In a context of chronic economic dysfunction and political upheaval, a small fascist party in Greece named Golden Dawn (Χρυσή Αυγή) gained international notoriety when it secured 7 per cent of the popular vote in national elections and eighteen seats in the Greek parliament in June 2012. Support for the party has remained fairly steady since, but a criminal investigation into the party’s alleged criminal activities, launched in September 2013, and the murder of two of its members in November 2013, provoked an internal crisis. The results remain to be seen ahead of elections to local council and the European parliament in May: some argue that the crackdown will actually boost its popularity at the ballot box. In Australia, the party has a very small but active following among the local Greek population and is currently seeking to broaden its activities in collaboration with the Australia First Party (AF).
Golden Dawn (GD) has roots in the Greek neo-Nazi movement. According to Antonis A Ellinas (‘The Rise of the Golden Dawn: The New Face of the Far Right in Greece’), the party’s violent antics have allowed it ‘to establish an anti-system and anti-immigrant profile, and capitalise on these sentiments’. Until recently, the party also operated to help repress the Greek Left, often in conjunction with the Greek police. Following the murder in September 2013 of antifascist rapper Pavlos Fyssas by GD member Yiorgos Roupakias, however, the state has begun to move against the party.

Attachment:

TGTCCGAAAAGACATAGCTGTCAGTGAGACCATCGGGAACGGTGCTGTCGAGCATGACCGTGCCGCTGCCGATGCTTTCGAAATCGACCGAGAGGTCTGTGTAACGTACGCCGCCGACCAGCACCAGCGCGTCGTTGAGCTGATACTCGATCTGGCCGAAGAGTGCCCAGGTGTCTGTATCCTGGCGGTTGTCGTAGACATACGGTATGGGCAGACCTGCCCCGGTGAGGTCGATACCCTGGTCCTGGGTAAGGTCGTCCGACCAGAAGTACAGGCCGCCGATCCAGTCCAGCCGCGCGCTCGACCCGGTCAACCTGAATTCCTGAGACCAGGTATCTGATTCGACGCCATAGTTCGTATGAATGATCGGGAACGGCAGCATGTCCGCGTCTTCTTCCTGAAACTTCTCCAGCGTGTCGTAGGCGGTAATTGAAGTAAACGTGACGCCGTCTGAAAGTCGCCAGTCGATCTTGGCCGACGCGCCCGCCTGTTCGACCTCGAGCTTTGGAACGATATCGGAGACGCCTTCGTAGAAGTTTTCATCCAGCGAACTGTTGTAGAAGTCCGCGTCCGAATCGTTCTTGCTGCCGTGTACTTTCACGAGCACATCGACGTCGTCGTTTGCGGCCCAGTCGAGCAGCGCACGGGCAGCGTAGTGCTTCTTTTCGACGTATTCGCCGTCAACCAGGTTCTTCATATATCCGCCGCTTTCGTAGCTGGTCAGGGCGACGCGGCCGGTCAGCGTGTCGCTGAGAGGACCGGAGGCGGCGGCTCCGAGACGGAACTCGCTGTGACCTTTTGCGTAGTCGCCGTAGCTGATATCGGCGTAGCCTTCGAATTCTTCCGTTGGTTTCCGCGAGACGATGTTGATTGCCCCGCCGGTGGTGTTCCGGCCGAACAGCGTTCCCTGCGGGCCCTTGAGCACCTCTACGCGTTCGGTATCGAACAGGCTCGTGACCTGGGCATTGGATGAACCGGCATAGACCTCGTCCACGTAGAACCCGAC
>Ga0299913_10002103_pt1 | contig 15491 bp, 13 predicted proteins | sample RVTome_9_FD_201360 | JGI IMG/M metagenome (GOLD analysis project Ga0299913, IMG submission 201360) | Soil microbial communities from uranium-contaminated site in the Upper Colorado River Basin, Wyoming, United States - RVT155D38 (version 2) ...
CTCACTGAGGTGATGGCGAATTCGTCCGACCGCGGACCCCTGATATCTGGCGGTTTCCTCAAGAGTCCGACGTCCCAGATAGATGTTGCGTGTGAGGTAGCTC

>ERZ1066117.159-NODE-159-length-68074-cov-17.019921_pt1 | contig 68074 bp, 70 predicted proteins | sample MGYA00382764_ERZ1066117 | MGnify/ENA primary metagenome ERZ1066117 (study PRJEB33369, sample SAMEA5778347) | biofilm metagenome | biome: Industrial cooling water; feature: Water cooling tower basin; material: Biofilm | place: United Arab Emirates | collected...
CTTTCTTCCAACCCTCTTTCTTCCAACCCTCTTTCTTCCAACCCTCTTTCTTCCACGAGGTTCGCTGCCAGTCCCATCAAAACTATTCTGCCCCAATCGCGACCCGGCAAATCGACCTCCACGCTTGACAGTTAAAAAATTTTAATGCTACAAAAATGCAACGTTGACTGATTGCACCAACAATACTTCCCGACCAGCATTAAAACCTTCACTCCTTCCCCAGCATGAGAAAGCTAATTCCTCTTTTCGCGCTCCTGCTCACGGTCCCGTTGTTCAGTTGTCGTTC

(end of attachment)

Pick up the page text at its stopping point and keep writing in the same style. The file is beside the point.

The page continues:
According to another analyst, ‘rather than running the risk of being manipulated by the Nazis of Golden Dawn, the state itself has always manipulated the extreme Right for its own benefit, ready to sacrifice it when the cost outweighs the benefits.’
Shortly after its surprise victory in 2012, the party announced it would be opening offices overseas, in Chicago, New York, Montreal, Nuremberg and Melbourne. These projects have experienced varying degrees of success. In February 2013, GD MP Ilias Kasidiaris claimed on 3XY Radio that the party would send an official delegation to open its office in Melbourne. The announcement sparked outrage locally and as yet no MP has managed to make it out to Australia to cut the golden ribbon. A Facebook page in support of GD in Melbourne (established in March, 2010 but since closed), had gathered over 2,500 fans by the time John Ferguson wrote about it for the Australian in July, 2012. Most supporters were Greek residents; only a few hundred resided in Australia.
In March of that year, a small number of GD supporters attended Greek Independence Day celebrations at The Shrine in Melbourne, and did so again in 2013. According to antifascists who attended in 2013 event officials instructed them to stop leafleting or be forcibly removed. When asked why GD members were allowed access to the Shrine, the stewards replied that GD had obtained prior permission to attend from event organisers. It’s unknown if GD attended 2014’s celebrations, but if they did, it was not as an organised group.
Despite tepid support from local Greeks, the local party’s efforts, spearheaded by Iggy Gavrilidis, appear to have been at least partially successful. Based in an office/warehouse space in the northern Melbourne suburb of Thomastown, in early 2014 the organisation sent a container vessel full of goods to GD in Greece. The goods were collected in the name of Voithame Tin Ellada (‘We Are Helping Greece’). VTE announced its existence with a Facebook page established in November 2013: ‘A group of us have come together to help our people in Greece. We are in need of clothes, blankets, and packaged food.’